A new focus on Arctic sea ice
For decades, scientists around the globe have kept a watchful eye on changes to Arctic sea ice. Whether the ice is growing or shrinking, those changes can affect industries such as commercial fishing and maritime shipping of goods, not to mention indigenous communities living on the coasts whose people rely on fishing and hunting and may be trapped on the ice in poor conditions. These drastic shifts over the years also serve as evidence of climate trends. While scientists started monitoring sea ice changes with satellite sensors in the 1970s, until recently they had to contend with images of lower resolution that are less detailed.
Tom Greenwald, a scientist at the University of Wisconsin–Madison Cooperative Institute for Meteorological Satellite Studies, is the principal investigator on a three-year research project to improve the spatial resolution of Arctic sea ice imagery, in order to paint a clearer picture of environmental change. This research is part of the larger NOAA Joint Polar Satellite System Proving Ground and Risk Reduction program, which brings together developers and users to improve polar satellite products and applications.
Greenwald aims to improve the spatial resolution of the sea ice imagery to between 3 and 6 kilometers, which is a significant upgrade over the current 15 kilometer or more for operational sea ice products using microwave measurements. These observations are from the Advanced Microwave Scanning Radiometer 2, a Japanese sensor that is capable of imaging during nearly all weather conditions, unlike visible and infrared sensors that are hindered by clouds.
Greenwald’s team includes collaborators at the University of Colorado, Mary Brodzik and Walter Meier, who have developed and refined the image processing software to sharpen the images of the Arctic sea ice using the AMSR2 data.
“We’re taking advantage of these overlapping fields of view, the overlapping data in the polar regions. We use that information to sharpen a blurry image using image processing techniques,” says Greenwald.
But it’s about more than just creating highly detailed images. The enhanced imagery is used to produce high resolution products, such as sea ice concentration or even ice thickness, that are useful to forecasters and other researchers studying Arctic sea ice.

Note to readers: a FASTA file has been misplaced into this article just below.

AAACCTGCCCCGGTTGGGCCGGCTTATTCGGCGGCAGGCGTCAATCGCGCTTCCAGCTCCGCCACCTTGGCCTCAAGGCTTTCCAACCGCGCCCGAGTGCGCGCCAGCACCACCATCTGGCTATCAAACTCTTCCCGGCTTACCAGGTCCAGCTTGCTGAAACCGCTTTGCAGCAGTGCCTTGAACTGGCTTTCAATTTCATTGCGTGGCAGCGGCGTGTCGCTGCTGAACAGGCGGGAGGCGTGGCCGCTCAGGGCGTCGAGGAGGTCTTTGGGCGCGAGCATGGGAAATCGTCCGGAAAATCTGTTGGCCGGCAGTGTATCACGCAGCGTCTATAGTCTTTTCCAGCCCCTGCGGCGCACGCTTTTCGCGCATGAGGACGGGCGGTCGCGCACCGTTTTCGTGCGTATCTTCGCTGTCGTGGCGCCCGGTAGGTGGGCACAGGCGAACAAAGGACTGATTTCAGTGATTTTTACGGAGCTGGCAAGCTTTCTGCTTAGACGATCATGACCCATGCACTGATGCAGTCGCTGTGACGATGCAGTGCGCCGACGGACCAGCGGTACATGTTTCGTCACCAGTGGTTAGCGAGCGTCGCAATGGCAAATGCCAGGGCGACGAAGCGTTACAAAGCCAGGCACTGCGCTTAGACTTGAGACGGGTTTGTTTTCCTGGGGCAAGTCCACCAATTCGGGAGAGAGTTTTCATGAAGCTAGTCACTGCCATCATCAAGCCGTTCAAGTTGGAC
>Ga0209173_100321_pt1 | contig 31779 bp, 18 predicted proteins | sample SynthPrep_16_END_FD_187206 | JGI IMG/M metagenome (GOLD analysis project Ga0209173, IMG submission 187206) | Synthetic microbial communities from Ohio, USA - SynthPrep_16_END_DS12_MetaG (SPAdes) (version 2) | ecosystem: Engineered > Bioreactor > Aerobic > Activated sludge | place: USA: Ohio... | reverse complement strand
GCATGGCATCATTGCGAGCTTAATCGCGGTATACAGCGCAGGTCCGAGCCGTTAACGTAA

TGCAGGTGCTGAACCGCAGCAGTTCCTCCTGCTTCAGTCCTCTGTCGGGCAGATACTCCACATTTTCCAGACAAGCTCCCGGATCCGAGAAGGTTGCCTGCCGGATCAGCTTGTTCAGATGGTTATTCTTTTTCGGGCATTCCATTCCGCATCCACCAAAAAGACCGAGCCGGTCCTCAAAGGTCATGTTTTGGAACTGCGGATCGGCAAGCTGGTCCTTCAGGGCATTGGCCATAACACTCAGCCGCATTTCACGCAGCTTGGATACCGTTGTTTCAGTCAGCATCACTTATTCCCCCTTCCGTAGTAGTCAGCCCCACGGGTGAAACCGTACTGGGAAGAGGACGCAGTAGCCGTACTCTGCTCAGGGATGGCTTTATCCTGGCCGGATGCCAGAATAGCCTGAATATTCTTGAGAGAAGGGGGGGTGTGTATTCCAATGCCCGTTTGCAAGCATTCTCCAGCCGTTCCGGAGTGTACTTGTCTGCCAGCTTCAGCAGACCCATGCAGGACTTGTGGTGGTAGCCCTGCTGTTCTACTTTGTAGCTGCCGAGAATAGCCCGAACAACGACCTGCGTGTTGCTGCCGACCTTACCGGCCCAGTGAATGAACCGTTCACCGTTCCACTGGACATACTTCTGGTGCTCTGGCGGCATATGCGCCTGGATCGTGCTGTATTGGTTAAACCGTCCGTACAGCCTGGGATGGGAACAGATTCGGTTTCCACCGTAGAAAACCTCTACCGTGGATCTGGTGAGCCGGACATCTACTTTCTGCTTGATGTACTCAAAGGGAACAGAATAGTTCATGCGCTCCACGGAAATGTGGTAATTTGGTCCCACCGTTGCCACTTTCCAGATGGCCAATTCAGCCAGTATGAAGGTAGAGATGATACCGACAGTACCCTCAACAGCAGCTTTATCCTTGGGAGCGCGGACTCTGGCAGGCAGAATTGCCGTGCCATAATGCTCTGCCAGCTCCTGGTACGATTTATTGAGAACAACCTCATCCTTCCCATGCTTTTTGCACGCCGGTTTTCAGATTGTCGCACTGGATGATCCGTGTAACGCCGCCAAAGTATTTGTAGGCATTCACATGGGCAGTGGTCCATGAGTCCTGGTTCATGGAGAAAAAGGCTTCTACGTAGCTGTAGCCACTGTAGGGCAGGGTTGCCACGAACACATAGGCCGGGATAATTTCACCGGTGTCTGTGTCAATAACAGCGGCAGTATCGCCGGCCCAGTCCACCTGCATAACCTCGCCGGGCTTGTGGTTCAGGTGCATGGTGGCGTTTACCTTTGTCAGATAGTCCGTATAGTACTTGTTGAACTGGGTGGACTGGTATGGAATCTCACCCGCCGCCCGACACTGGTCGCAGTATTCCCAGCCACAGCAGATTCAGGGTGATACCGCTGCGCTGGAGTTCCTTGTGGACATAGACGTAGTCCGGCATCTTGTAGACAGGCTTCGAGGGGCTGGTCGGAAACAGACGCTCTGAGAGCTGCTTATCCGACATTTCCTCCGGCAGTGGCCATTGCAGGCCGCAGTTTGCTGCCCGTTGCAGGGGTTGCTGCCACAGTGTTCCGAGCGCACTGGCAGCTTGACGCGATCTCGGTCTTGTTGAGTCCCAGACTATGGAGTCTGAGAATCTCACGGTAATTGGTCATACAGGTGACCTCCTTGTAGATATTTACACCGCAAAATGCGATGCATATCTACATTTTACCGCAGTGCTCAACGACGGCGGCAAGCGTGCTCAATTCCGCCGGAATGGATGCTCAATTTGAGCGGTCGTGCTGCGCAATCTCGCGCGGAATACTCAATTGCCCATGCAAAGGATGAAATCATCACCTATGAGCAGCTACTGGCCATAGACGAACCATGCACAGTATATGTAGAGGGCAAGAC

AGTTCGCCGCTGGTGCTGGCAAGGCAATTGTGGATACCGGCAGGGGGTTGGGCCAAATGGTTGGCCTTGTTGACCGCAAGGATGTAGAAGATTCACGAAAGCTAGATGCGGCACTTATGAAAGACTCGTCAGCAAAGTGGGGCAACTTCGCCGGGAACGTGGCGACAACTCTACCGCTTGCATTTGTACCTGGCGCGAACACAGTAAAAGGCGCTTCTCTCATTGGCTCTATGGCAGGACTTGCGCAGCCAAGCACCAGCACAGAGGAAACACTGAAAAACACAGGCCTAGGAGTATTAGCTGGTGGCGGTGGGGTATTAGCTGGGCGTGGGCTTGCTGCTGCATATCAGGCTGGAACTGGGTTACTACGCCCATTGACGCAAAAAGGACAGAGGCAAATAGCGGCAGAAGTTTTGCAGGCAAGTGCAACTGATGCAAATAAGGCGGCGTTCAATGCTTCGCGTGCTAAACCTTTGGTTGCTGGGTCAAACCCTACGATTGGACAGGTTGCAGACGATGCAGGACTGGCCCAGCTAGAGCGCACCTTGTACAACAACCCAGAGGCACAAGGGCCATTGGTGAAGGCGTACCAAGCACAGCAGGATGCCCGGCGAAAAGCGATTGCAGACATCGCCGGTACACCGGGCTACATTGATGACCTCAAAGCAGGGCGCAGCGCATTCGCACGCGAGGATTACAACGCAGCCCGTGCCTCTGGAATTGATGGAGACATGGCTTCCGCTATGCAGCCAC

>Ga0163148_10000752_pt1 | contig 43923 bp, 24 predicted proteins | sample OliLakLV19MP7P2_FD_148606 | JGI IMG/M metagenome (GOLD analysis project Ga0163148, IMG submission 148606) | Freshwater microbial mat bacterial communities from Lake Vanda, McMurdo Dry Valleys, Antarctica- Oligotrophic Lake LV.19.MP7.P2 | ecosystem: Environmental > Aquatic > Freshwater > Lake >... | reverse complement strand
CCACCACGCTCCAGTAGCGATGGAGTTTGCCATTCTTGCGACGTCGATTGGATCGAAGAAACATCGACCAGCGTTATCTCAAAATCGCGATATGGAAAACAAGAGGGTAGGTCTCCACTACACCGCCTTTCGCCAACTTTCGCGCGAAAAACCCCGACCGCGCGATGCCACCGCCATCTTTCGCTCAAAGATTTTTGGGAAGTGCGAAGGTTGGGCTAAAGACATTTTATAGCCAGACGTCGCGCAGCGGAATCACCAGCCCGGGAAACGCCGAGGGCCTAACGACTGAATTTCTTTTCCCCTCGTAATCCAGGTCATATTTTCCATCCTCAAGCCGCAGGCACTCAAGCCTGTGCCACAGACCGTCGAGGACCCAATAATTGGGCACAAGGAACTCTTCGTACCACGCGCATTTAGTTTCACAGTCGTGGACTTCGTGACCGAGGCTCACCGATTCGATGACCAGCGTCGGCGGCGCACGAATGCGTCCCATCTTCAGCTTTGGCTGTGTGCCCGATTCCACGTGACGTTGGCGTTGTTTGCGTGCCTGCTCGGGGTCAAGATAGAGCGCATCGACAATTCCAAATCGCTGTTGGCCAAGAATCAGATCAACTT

The enhanced imagery is available online, with images produced twice daily in GeoTiff format:
As the first year of research has finished, it is already receiving positive feedback from users at the National Weather Service Alaska Sea Ice Program in Anchorage. Greenwald noted that they appreciated being able to “see more fine-scale structure in the ice, especially the ice edge.” Greenwald plans to connect with potential users at the U.S. National Ice Center to provide further evaluations of the images and products.
As they move into the second year, the team will continue to focus on producing high spatial resolution images as close to real-time as possible. They will also transfer the processing software from CU to the supercomputer housed within the Space Science and Engineering Center at UW–Madison for testing before delivering the software to the NWS Arctic Testbed and Proving Ground. At the ATPG it will be tested extensively in an operational system. Ultimately, Greenwald looks forward to seeing the research transferred into operations, making the images and products available to forecasters on a routine basis.
Until then, Greenwald and his team will continue to improve the algorithms and software to produce more highly detailed images and more useful products. They will validate their work using data from other sources, such as the Visible Infrared Imaging Radiometer Suite in clear skies, and Synthetic Aperture Radar which is very high resolution, as well as Landsat.
Creating the products is important but training forecasters on how to use them is a crucial piece of this project. With that in mind, Greenwald has enlisted SSEC’s Scott Lindstrom to create training materials to teach users how best to use their products and images and their benefits. Broadening the reach of their research and sharing its value for forecasting and monitoring will be critical to its success.
As Greenwald notes, “The JPSS Proving Ground/Risk Reduction program is all about helping users, making sure they get the products that they need and eventually get these products into operations.”
Providing users with more detailed observations and images of Arctic sea ice will lead to better analyses of current ice conditions and forecasts for safer navigation by industry, as well as indigenous people.
This work is supported by NOAA.